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Thursday, November 03, 2005

Review: David Bowie - Reality

I'm exceedingly pleased with Reality, and happy David Bowie decided to work again with producer Tony Visconti, who guided Bowie through the best albums of his career. Bowie's a collaborator with vision, or at least he was until Let's Dance. His ventures into club music only made him look desperate to be relevant. With Heathen (2002) and Reality (2003), maybe Bowie's finally comfortable with himself and his legend, or at least aware of what made him a legend in the first place.

Reality draws from albums as diverse as The Man Who Sold The World, Young Americans, Heroes, Scary Monsters and Outside. His band on this one is high and tight, his stated reason for making the album in the first place. Tony and the band knows what's best for David, and hopefully Bowie knows they're right and continues in this vein.

"New Killer Star" opens the disc and it's Scary Monsters all over again, a good sign. Iggy Pop's crooning is cooler, but Bowie controls his voice better and it's always a pleasure to hear the thin white duke's pipes. The cover of Jonathan Richman's "Pablo Picasso" goes the original one better, lending it a middle eastern dervish last heard on Heroes' "The Secret Life Of Arabia". "Never Get Old" reminds me of Heroes' "Sons Of The Silent Age". "The loneliest Guy" is a bit too much like "After All" from The Man Who Sold The World", but besides that it's ok. "Looking For Water" borrows the glam beat of"Rebel Rebel", which appears on the bonus disc and is a truly superfluous cover version of his own damn song!

"She'll Drive The Big Car" has a clumsy slow drum beat but it's otherwise a great reminder of what made Young Americans so great. The backup singing is masterfully soulful. "Days" employs two acoustic guitars to fine effect, and it has horns like his sessions before Ziggy Stardust. "Fall Dog Bombs The Moon" offers nice guitar leads of the Robert Fripp variety. "Try Some Buy Some" is a George Harrison cover and it does nothing for me (Bowie's worst song is his cover of John Lennon's "Across The Universe"). "Reality" is a real rabble-rouser, a sequel in spirit and power to Outside's "Hallo Spaceboy". "Bring Me The Disco King" closes the disc and it's too slow and moody. I imagine all the lights go out expect for a single spotlight and all of a sudden cigarette smoke fills the room. It's 2AM and welcome to the Bowie Room at Cleveland's beautiful Hopkins International Airport.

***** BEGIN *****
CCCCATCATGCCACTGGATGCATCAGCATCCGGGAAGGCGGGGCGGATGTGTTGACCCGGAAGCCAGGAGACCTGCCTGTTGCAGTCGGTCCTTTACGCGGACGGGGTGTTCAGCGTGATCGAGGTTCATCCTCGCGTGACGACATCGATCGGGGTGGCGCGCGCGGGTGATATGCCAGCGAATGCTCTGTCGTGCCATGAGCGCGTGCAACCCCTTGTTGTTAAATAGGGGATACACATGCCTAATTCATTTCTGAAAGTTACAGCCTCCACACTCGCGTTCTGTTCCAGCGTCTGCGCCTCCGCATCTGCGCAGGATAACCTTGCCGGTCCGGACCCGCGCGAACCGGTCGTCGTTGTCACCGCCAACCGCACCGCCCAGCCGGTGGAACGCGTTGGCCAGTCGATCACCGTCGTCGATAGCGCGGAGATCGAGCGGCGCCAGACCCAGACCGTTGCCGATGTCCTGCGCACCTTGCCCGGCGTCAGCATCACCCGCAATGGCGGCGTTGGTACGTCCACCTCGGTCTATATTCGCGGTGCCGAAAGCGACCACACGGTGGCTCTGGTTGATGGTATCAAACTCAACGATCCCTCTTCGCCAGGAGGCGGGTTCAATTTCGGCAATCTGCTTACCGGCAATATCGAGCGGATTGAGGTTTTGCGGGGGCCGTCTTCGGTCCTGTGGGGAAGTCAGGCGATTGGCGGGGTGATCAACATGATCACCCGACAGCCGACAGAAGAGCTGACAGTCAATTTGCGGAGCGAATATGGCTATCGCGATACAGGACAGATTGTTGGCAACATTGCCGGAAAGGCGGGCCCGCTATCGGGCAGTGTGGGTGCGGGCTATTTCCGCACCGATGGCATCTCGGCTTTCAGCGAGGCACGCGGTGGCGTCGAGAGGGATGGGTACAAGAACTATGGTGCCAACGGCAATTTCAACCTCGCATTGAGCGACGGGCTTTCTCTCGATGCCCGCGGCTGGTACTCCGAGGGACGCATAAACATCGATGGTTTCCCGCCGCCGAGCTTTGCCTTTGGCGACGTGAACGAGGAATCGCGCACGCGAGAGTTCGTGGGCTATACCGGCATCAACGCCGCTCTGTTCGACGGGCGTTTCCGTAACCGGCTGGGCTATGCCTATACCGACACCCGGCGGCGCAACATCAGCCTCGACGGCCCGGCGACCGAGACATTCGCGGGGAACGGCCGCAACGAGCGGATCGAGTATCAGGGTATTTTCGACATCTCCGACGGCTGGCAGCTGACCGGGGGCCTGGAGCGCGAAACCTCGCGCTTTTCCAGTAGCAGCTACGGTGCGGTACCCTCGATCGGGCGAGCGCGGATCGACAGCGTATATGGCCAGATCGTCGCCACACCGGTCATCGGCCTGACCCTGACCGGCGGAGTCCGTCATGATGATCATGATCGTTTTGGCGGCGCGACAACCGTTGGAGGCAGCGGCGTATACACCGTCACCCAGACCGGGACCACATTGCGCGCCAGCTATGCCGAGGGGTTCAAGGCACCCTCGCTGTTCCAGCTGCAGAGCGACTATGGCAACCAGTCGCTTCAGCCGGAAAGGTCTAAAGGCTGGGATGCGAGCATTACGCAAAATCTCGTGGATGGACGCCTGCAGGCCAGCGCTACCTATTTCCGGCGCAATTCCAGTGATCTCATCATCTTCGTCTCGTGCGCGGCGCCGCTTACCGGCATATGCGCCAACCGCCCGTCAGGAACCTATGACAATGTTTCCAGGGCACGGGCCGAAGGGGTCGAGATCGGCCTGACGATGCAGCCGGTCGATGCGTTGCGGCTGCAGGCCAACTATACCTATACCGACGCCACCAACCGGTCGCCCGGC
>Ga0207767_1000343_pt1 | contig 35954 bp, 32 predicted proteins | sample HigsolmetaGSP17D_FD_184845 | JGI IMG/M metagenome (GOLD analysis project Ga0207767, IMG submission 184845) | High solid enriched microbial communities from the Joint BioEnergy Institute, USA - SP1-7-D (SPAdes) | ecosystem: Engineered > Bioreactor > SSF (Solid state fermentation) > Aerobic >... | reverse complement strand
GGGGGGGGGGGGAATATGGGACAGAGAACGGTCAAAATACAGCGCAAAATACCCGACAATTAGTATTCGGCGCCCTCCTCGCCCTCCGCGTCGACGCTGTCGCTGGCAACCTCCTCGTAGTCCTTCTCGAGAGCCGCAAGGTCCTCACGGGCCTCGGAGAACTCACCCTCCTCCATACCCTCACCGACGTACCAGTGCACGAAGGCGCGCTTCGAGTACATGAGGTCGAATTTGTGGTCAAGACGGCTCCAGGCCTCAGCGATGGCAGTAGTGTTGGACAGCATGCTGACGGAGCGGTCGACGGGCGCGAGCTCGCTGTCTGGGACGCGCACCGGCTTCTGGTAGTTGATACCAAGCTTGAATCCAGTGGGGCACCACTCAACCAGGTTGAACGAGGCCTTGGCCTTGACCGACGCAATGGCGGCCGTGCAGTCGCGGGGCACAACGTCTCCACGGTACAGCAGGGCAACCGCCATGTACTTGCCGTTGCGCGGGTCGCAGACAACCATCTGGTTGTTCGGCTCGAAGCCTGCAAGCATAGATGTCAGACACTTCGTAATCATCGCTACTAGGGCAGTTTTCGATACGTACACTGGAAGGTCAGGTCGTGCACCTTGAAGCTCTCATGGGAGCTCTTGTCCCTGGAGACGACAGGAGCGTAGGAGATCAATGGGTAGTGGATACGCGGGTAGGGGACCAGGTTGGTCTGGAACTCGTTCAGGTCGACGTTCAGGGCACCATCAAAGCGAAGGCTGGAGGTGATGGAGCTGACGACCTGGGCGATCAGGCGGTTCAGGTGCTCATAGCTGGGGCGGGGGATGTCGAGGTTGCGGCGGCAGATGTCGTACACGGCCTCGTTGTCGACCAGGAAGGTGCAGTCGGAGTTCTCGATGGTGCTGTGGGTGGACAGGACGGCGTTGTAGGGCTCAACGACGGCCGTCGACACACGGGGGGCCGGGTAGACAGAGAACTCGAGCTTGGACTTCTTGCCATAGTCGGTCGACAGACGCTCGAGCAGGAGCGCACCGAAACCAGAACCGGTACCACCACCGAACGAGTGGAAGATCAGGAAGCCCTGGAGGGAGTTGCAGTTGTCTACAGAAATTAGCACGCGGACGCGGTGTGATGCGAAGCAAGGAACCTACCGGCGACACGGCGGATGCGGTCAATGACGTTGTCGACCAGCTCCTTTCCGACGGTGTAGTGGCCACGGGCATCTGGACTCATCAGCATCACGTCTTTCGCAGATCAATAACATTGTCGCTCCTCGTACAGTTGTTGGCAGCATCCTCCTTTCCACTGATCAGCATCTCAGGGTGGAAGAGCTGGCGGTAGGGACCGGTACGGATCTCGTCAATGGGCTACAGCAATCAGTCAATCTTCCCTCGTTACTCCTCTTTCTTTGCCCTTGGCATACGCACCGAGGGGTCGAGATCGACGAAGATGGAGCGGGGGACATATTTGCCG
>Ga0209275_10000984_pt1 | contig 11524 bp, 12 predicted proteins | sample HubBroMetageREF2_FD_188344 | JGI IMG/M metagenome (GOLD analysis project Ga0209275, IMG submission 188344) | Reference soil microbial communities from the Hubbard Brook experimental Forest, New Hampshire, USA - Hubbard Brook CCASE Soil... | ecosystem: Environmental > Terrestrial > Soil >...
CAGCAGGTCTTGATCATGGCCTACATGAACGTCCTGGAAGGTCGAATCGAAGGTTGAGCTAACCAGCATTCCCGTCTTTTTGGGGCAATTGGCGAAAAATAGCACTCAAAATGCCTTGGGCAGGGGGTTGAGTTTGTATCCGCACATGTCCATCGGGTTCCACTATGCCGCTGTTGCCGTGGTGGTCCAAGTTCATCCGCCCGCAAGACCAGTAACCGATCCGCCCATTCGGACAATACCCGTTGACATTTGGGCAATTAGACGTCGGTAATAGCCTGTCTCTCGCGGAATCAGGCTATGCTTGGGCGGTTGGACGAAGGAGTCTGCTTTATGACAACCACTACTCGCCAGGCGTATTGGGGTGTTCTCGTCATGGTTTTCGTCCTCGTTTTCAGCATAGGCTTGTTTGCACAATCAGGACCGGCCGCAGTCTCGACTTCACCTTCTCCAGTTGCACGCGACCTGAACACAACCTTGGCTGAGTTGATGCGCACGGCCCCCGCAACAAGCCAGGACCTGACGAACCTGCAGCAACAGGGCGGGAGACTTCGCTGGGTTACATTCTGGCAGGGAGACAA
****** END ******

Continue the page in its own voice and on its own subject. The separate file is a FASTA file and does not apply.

All in all a good record with its share of greatest hits material ("New Killer Star", "Pablo Picasso" and "Reality"). Welcome back David, the new teeth look great.

4 Comments:

Blogger Robert G. said...

Bowie's had the same problem that besets social novelists: you get older, you get out of touch with the currents and such. His magpie-like musical ways make him particularly susceptible to this, I think.

7:19 PM

 
Blogger tescosuicide said...

I dig robert's summation... I'll have to check this out.

7:50 PM

 
Anonymous newt said...

Here we go again, best-since-Scary-Monsters, yawn. Reality ain't that bad (thanks to songs like NKS, Never Get Old & Disco King), but still sucks as much as Tin Machine did. The horrendous title track especially.

Earthling was awesome, Outside a masterpiece (check out Battle For Britain & The Motel from Reality tour DVD, now that's BOWIE at his best). Heathen interesting.

Reality is David desperately trying to be rock & that's just wrong. He never was a rock star - he's so much more than that.

12:44 AM

 
Blogger Emerson said...

No Newt, here WE go again! Loved you in Aliens (by the way). I visted your site and used my spell checker just for yuks. My computer kicked me in the groin.

11:51 AM

 

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